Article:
Are not these two truths what we need to be reminded of daily and especially when we enter into worship on the Lord’s Day? God’s kingdom, God’s church will continue and will be established regardless of what we see in the world. The gospel continues to grow in advance. We have the privilege over in our mission’s house to see and hear about this every week, and you can hear those as well in the prayer requests that we put out. God’s kingdom is growing. Through the preaching of the gospel, the church advances even in hard places. Perhaps these two mysterious names inscribed on these ancient pillars are what we need to reflect as well in our personal lives. To be reminded daily and certainly on days of worship. We need to be reminded of kingdom assurance, promise of hope, provision, security, rest, confidence impressed with our own implicit helplessness. What promises of God do you need to be reminded of today? What source of power are you relying upon today?
Thirdly, Solomon’s wisdom is seen in his wise oversight of the construction. Much could be said in this chapter concerning how Solomon directed the project. Lemme just point to a few. One, first, don’t let it pass by your thinking in the selection of Hiram. This skilled man that one commentator wrote, “He was the Leonard da Vinci of construction.” A skilled man and we are told that Solomon selected him for his skill that he had developed perhaps in the countryside over many years by himself in a little shed of sorts. And in God’s Providence, this man was certainly prepared for the task ahead. Had noticed it was no small thing that he was of the tribe of Naphtali. A Jew prepared and then called into service. It is no small thing perhaps for one of you to be faithful and for me to be faithful in the development of a skill in the backwoods of a little workshop, and that one day after years of faithful development and preparation, God will call you into a particular task to accomplish His work.
That was Hiram. He certainly had to learn his skill didn’t he? Back in the backwoods in the boonies, we would say right? And back there over years and years he developed that skill to do this incredible work God called him to. And notice the wisdom of God and Solomon’s wisdom to ask him. Now notice as well Solomon’s attention to beauty and details. I’ll just pick one, the description of the great bronze sea in verse 23 through 26, fifteen feet in diameter, 45 feet in circumference with a capacity of some 11,000 gallons. And what does the sea often represent in the scriptures? Chaos and darkness is now in the temple, dominated and controlled, used in the sacrificial system God has set in place. Rather than chaos of the sea that sin creates, it is a sea representing cleansing from sin and stain.
Those are just two to look at in Solomon’s wisdom of this construction project. So what do we see when we put this together? Number one, there are divine patterns that we need to note. Sinclair Ferguson says this, “First form, then filling.” First form, then filling. The foundation, the walls, the pillars, then the filling of the temple with furniture. Isn’t that the way a person is converted to Christ? When God brings a person into the kingdom and converts them what is He doing? He is forming them and then He fills them with spiritual furniture of sorts. First the form, then the filling. Another pattern, first, the architect and then the master builder. Do you remember back in Exodus 31, Moses had a relationship with another man that they must be in heaven today just building things because he was skilled as well, Bezalel. And Bezalel was a great worker as well for Moses. So you had the architect Moses and Bezalel, the master builder in Exodus 31, Solomon the architect, Hiram in in Kings, Hiram the master builder. And in the New Testament you have Jesus the architect and Paul calling himself in First Corinthians, the master builder. First the form then the filling; first the architect and then the master builder.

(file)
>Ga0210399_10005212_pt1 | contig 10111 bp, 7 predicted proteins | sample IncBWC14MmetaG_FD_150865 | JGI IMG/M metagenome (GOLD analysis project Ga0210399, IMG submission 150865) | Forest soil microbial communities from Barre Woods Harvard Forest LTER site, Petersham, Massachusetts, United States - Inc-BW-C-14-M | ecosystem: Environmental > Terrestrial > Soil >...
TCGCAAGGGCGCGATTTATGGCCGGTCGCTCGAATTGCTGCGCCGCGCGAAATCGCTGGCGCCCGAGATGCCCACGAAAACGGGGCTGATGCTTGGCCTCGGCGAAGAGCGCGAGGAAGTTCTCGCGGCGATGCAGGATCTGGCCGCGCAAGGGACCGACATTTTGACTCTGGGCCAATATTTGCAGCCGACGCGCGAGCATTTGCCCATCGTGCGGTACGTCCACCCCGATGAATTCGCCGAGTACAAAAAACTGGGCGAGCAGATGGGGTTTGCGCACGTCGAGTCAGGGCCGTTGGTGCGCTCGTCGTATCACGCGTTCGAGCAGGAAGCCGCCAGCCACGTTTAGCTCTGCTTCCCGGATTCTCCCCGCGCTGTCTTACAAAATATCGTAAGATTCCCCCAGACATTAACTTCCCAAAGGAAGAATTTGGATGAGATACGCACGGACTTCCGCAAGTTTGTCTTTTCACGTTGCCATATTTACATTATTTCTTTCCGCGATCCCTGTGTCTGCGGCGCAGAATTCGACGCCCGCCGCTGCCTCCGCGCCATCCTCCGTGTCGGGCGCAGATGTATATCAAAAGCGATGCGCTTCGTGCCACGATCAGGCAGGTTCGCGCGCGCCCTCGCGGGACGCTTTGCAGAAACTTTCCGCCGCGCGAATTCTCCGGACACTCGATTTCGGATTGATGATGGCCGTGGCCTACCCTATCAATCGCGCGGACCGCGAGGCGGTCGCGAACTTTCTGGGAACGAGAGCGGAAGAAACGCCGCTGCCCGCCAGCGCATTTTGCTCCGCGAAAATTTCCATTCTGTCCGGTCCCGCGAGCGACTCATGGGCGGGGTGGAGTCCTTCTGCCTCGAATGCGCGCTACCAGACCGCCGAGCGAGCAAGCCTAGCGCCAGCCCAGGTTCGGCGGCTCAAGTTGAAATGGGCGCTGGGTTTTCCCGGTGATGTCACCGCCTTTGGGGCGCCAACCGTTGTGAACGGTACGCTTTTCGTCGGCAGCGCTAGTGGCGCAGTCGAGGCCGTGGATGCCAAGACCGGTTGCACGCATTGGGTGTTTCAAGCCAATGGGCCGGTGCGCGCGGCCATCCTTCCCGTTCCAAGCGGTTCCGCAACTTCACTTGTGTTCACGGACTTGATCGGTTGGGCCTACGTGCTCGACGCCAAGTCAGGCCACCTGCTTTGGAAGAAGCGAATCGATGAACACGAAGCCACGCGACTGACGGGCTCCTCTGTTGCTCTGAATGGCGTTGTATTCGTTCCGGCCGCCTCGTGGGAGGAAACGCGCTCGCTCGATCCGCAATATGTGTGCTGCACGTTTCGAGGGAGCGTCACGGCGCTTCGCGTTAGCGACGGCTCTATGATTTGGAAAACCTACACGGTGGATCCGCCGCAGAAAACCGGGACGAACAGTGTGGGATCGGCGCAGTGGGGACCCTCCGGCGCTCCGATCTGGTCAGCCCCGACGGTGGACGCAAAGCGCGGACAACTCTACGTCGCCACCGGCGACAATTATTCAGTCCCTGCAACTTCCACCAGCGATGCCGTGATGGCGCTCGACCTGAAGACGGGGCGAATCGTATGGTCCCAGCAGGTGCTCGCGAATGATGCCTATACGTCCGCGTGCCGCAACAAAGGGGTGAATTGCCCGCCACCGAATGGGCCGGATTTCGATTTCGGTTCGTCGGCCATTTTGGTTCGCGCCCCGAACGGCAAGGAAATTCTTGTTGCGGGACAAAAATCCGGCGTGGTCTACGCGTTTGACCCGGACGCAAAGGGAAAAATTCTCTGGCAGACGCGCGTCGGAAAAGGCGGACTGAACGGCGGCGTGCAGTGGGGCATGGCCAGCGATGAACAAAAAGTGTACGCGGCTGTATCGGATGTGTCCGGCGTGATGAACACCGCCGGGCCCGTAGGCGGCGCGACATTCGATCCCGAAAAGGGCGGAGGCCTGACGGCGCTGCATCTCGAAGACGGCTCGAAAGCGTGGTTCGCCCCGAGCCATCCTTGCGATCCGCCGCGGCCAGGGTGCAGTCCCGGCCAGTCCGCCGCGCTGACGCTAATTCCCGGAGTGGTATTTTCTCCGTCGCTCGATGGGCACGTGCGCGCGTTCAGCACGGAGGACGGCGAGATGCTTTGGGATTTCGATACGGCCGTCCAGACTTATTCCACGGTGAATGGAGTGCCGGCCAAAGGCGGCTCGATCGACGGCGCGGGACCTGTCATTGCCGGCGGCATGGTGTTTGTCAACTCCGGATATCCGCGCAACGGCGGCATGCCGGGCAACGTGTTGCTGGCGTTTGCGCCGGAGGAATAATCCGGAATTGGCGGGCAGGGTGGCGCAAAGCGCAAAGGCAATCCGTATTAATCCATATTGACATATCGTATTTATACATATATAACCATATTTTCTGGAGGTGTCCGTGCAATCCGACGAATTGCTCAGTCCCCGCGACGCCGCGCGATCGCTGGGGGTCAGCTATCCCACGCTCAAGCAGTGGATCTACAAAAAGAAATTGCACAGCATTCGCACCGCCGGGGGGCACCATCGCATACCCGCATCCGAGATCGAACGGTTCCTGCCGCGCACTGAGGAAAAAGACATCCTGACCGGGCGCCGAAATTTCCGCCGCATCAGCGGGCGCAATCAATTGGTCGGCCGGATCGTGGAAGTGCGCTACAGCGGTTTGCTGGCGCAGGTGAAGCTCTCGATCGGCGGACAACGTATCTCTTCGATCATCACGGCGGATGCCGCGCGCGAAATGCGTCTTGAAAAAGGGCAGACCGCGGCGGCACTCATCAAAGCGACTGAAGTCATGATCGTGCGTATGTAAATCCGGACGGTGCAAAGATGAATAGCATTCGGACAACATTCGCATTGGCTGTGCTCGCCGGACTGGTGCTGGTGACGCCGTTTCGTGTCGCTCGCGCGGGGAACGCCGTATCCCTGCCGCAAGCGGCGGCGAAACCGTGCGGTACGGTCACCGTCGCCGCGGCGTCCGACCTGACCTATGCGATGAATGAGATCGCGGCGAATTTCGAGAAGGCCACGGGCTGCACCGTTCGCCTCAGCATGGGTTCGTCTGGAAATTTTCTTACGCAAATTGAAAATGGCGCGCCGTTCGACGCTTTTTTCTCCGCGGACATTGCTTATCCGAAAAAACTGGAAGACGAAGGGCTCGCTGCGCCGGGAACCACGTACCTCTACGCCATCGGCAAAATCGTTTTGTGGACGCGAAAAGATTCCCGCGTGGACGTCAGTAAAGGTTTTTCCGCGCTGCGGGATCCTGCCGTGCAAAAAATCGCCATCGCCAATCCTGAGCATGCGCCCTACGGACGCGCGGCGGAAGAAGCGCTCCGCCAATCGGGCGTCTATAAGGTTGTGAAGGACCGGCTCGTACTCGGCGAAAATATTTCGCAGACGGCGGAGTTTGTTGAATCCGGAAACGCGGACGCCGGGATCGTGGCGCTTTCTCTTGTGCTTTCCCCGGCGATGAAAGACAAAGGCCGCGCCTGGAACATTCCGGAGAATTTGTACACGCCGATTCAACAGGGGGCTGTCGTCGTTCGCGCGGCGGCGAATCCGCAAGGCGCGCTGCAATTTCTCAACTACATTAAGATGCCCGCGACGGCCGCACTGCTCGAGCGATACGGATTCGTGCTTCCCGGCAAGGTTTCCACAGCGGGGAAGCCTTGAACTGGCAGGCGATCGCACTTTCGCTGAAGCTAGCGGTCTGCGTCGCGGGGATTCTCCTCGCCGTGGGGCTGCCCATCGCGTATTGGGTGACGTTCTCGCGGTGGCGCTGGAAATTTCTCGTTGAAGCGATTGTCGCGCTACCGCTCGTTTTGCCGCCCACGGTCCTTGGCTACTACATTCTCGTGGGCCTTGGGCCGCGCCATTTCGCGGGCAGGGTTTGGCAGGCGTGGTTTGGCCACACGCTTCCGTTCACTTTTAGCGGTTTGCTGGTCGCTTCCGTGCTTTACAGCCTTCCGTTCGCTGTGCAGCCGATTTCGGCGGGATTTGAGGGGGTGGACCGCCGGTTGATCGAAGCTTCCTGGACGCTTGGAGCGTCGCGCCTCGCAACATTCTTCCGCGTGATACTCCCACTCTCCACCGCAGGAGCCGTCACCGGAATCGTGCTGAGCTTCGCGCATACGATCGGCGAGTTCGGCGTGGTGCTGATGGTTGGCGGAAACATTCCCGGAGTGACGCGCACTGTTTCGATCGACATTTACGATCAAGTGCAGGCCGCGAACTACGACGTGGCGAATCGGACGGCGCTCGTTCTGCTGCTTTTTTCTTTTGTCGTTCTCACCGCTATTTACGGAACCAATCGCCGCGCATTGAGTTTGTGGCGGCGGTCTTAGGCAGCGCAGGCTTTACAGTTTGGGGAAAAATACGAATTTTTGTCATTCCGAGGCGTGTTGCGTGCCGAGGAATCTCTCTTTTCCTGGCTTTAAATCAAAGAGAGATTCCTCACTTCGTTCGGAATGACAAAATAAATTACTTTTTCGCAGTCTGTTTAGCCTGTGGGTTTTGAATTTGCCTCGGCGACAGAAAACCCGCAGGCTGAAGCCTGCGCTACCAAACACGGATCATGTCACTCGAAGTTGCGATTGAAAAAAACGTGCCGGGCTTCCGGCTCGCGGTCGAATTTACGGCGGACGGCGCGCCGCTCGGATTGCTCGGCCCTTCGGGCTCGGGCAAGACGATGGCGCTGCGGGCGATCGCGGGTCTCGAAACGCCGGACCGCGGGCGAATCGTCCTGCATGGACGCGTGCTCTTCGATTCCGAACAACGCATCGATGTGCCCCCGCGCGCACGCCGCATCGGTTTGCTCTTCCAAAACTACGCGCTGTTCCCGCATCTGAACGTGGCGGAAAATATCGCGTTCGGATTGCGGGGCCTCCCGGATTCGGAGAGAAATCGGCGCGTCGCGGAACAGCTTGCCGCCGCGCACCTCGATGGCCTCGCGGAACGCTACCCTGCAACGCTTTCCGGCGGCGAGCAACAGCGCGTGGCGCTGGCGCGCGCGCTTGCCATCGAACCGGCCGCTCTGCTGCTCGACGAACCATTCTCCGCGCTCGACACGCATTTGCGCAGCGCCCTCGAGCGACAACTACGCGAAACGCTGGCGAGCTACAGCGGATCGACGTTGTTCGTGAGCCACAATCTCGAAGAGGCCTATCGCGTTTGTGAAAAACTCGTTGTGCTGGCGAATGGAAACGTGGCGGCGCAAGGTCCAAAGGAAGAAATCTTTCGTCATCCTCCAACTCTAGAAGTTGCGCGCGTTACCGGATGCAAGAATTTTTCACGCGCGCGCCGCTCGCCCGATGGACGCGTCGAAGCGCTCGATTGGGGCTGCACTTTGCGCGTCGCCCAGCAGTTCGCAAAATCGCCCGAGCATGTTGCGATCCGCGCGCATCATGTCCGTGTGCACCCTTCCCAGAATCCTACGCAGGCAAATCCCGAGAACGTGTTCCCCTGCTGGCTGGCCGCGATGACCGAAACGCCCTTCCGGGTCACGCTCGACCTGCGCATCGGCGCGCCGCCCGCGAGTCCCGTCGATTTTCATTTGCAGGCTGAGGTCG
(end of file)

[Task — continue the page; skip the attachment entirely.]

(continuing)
So, looking back over three chapters, chapter 5, 6 and 7. What do they tell us? To provide the best, the very best wherever we are in the world we have for God and worship. To provide the best, nothing but the best in worship. God dwells where there is an obedient people to His word and will. Jesus, who is the third temple not one for destruction like the first tabernacle that was destroyed or the second Solomon’s temple that we read about that was destroyed, but an eternal one, says this Himself in John 14:23. “If anyone loves me he will keep my word and My Father will love him, and we will come to Him and make our home with Him.” He will tabernacle with His people.
And finally we must heed a warning, a “however” statement or “nevertheless” statement about Solomon’s life. It seems from this larger section two principal things about his downfall, a divided heart loving things that please, and lust; a divided heart, loving the things that please the eyes, and lust. It is what John says in his warning to us, “Do not love the world. If anyone loves the world, the love of the Father is not in him. For all that is in the world, the desires of the flesh, the desires of the eyes, and the pride of life is not from the Father but is from the world.”
May God protect us from a divided heart and find us growing in the wisdom and knowledge of Jesus Christ. Let’s pray.
Father, we thank you for the writer of First Kings that has given us this exquisite detail of the temple inside and out reminding us of the beauty, majesty of You. And we pray for wisdom certainly like Solomon’s. But we ask more importantly for protection from a divided heart that was part of his downfall. Father, today as we think about these things, may we be ones who are found to trust depend upon You the promises of God. May they be true in our hearts in growing ways, and may we find as we test You the power of God to enable us to accomplish all that You have for us. And for those here that are in the type of situation that Hiram was in doing faithful work out away from people, would You call them to do the work of a great task that they might endeavor upon? Would you remind them to be faithful in the little things? Strengthen them to do that. Call us to that, and may your church grow around the world. We pray this in Jesus name. Amen.